Scientists are working on a "tractor beam" that could recover astronauts floating in space

It's the interstellar version of a man overboard — an astronaut, thrown from his spacecraft, drifting helplessly into space. Until recently, safety measures to account for such a situation have been somewhat limited.

But now, scientists have turned to laser-activated thrusters to develop a "tractor beam" that could recover these astronauts from the inky blackness of space. New Scientist's Paul Marks writes:

The idea first emerged last year when John Sinko, an engineer now at Ohio State University in Newark, proposed it as a way to de-orbit space junk.

Now, working with Clifford Schlecht at the Institute for Materials, Energetics and Complexity in Greenville, South Carolina, Sinko is developing a prototype device that could save astronauts lost in space.

In Sinko's original plan, spacecraft carry thrusters with two types of propellant, each responding to a different laser wavelength. To fire a thruster, a laser beam is shone on it, vaporising propellant to create thrust and so push the spacecraft onto a new course. The propellants fire in different directions, so the spacecraft can be steered.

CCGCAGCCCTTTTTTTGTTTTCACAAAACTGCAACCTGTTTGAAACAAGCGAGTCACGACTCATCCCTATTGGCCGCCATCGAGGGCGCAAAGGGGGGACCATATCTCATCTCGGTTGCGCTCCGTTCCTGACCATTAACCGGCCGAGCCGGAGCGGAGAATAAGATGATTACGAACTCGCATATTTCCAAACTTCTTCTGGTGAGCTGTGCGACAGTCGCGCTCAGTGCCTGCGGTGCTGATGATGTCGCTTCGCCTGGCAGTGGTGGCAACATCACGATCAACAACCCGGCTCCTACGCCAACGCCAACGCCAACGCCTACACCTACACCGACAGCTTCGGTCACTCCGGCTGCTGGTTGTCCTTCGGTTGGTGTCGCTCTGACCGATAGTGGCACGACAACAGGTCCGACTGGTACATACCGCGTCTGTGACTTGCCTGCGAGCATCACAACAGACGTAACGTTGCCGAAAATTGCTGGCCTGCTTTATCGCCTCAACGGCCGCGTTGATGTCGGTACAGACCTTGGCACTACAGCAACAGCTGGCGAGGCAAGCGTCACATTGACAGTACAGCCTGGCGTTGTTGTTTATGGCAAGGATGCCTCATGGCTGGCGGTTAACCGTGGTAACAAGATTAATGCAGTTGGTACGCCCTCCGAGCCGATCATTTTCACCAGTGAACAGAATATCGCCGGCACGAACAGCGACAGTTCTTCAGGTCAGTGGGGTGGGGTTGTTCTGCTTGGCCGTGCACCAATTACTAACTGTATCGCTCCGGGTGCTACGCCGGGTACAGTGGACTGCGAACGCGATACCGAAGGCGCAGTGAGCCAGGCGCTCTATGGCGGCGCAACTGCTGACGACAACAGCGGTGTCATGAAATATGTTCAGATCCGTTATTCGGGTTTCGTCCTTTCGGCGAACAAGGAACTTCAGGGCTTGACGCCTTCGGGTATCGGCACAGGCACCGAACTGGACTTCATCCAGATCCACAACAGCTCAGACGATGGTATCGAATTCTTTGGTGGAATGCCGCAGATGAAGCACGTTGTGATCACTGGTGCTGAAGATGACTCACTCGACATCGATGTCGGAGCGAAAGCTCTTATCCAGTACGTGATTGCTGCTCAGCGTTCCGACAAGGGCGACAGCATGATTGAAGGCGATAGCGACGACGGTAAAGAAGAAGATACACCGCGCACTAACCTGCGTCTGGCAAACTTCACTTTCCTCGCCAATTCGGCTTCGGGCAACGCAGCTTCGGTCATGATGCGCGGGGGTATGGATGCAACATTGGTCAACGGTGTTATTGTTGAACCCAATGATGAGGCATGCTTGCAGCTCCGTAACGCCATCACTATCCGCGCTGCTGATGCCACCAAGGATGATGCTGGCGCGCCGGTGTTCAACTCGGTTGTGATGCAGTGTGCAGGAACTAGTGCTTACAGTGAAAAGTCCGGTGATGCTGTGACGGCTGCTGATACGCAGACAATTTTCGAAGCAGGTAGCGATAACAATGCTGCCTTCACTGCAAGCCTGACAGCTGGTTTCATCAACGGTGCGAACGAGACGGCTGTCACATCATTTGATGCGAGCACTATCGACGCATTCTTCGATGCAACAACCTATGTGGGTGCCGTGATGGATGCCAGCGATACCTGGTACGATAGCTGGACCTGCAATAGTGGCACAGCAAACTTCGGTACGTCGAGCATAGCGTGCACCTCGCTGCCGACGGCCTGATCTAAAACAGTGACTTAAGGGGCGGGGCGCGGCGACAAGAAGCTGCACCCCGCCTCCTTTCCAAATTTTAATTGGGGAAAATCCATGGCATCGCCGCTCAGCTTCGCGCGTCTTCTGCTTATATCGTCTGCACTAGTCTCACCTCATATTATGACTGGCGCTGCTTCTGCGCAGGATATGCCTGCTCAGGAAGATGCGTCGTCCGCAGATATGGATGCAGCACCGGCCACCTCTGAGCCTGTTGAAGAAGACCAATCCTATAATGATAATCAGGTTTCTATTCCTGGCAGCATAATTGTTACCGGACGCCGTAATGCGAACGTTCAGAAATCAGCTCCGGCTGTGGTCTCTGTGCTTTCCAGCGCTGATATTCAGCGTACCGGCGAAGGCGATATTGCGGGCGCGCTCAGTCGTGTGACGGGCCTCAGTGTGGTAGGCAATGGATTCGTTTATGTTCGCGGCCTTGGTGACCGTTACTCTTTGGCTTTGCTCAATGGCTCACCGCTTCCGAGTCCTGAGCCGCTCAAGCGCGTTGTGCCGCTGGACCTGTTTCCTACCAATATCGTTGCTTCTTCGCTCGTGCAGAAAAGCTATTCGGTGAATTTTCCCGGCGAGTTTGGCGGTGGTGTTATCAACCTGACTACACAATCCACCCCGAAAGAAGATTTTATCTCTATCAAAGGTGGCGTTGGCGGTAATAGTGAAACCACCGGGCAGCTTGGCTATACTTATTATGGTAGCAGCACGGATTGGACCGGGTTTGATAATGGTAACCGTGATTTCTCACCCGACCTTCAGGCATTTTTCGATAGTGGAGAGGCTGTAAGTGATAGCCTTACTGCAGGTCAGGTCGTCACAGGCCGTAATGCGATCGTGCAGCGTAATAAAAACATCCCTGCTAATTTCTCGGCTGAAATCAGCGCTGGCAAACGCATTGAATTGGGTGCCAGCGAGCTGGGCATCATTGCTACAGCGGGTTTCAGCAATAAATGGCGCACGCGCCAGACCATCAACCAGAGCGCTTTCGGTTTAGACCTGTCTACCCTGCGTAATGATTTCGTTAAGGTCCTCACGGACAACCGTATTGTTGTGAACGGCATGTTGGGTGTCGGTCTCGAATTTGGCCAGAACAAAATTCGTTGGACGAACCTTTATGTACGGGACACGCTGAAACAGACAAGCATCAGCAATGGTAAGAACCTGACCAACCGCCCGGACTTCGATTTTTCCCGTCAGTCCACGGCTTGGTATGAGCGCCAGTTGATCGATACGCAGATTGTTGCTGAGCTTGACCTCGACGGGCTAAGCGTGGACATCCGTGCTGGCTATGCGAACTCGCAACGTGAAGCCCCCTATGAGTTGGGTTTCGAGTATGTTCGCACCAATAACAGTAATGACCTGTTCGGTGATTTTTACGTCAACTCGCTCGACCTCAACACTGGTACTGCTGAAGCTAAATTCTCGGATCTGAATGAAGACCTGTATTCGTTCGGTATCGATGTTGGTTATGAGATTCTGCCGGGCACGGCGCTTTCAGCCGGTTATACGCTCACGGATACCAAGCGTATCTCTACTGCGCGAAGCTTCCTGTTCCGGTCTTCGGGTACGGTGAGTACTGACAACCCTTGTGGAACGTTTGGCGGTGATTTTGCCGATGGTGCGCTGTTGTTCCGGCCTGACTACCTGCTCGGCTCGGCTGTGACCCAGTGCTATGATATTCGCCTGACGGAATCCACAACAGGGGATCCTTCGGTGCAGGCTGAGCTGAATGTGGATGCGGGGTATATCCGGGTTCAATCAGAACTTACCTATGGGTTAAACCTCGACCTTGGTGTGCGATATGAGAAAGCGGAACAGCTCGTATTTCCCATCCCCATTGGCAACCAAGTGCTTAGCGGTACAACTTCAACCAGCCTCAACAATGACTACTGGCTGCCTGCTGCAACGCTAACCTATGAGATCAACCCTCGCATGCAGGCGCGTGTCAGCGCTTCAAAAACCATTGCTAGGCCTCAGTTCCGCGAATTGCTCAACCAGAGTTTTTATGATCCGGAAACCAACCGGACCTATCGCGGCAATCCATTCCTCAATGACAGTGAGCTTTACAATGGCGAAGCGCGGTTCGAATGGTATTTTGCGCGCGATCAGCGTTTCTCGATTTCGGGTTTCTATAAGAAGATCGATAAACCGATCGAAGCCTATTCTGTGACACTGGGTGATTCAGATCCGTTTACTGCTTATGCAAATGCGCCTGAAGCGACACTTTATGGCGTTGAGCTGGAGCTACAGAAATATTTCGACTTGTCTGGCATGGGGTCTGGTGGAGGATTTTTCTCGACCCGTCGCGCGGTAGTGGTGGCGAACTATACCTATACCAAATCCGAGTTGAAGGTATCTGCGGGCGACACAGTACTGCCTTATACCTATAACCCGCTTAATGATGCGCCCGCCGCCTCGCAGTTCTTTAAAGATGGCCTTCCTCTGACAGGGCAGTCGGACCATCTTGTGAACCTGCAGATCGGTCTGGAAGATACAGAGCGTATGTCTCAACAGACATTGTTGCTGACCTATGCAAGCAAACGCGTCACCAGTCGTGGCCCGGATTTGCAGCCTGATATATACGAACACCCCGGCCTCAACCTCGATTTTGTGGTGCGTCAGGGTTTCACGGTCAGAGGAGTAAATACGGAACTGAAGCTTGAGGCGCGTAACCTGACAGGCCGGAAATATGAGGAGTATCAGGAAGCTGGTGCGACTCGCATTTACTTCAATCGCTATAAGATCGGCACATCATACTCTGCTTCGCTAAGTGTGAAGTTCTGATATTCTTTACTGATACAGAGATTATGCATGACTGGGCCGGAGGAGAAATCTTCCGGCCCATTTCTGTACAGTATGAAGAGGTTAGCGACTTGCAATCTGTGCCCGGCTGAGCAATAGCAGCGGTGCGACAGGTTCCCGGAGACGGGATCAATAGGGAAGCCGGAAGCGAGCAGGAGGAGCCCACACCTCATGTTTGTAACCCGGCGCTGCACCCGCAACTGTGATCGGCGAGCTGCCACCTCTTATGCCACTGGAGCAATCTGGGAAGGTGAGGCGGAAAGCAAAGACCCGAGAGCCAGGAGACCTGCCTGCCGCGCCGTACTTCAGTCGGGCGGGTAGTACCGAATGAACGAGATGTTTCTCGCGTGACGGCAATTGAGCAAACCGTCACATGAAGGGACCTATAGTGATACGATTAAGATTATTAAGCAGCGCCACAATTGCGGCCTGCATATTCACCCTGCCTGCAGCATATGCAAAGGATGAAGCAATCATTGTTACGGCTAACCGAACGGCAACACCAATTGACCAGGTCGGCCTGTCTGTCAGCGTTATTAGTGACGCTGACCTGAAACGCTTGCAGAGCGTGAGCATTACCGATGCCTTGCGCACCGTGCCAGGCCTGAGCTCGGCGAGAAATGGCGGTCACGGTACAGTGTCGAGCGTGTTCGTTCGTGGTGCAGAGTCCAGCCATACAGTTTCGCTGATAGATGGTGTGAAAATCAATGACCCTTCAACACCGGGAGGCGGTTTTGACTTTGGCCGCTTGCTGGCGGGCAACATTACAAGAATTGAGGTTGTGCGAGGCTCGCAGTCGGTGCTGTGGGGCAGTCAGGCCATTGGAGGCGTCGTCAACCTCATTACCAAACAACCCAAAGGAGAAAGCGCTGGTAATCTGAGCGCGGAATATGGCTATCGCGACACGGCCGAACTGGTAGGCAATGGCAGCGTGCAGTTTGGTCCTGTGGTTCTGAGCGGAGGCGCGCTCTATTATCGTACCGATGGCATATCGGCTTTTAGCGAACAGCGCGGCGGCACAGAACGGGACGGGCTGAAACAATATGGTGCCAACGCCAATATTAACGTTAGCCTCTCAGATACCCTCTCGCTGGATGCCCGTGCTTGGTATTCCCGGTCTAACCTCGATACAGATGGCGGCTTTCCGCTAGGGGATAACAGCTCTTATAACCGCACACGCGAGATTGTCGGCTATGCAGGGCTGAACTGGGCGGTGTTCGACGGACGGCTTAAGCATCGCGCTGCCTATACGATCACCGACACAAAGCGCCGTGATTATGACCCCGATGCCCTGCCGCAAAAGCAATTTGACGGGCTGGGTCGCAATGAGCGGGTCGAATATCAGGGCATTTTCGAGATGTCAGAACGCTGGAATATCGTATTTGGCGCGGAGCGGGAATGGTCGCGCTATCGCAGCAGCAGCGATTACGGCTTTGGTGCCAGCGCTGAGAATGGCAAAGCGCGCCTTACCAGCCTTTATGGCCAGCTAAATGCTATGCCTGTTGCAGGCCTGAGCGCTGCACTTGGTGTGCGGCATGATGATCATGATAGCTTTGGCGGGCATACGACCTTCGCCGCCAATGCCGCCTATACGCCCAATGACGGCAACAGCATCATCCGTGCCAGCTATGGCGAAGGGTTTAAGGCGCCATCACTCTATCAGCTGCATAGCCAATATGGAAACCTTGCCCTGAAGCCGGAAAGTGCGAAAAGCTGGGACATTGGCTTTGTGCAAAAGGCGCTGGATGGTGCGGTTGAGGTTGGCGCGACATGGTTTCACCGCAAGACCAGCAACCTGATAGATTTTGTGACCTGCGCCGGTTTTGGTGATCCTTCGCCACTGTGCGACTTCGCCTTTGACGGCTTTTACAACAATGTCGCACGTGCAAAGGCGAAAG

Sinko and Schlecht say that if those space-junk thrusters were scaled down and fitted onto a spacesuit, with tubes to vent propellant away from the astronaut, you would have a way to retrieve a spacewalker who is spinning into the void. You could even apply small thrusters to astronauts' toolboxes - one was lost during a spacewalk in 2008.

The best thing about a laser-guided recovery system is that it could be controlled by someone other than the stranded astronaut; in other words, if the stranded astronaut was incapacitated, members of the team could guide her back to the spacecraft remotely—something current recovery systems, which rely on the stranded astronaut being conscious, cannot do.

You can read more about Sinko and Schlecht's work over at New Scientist

Top image via NASA.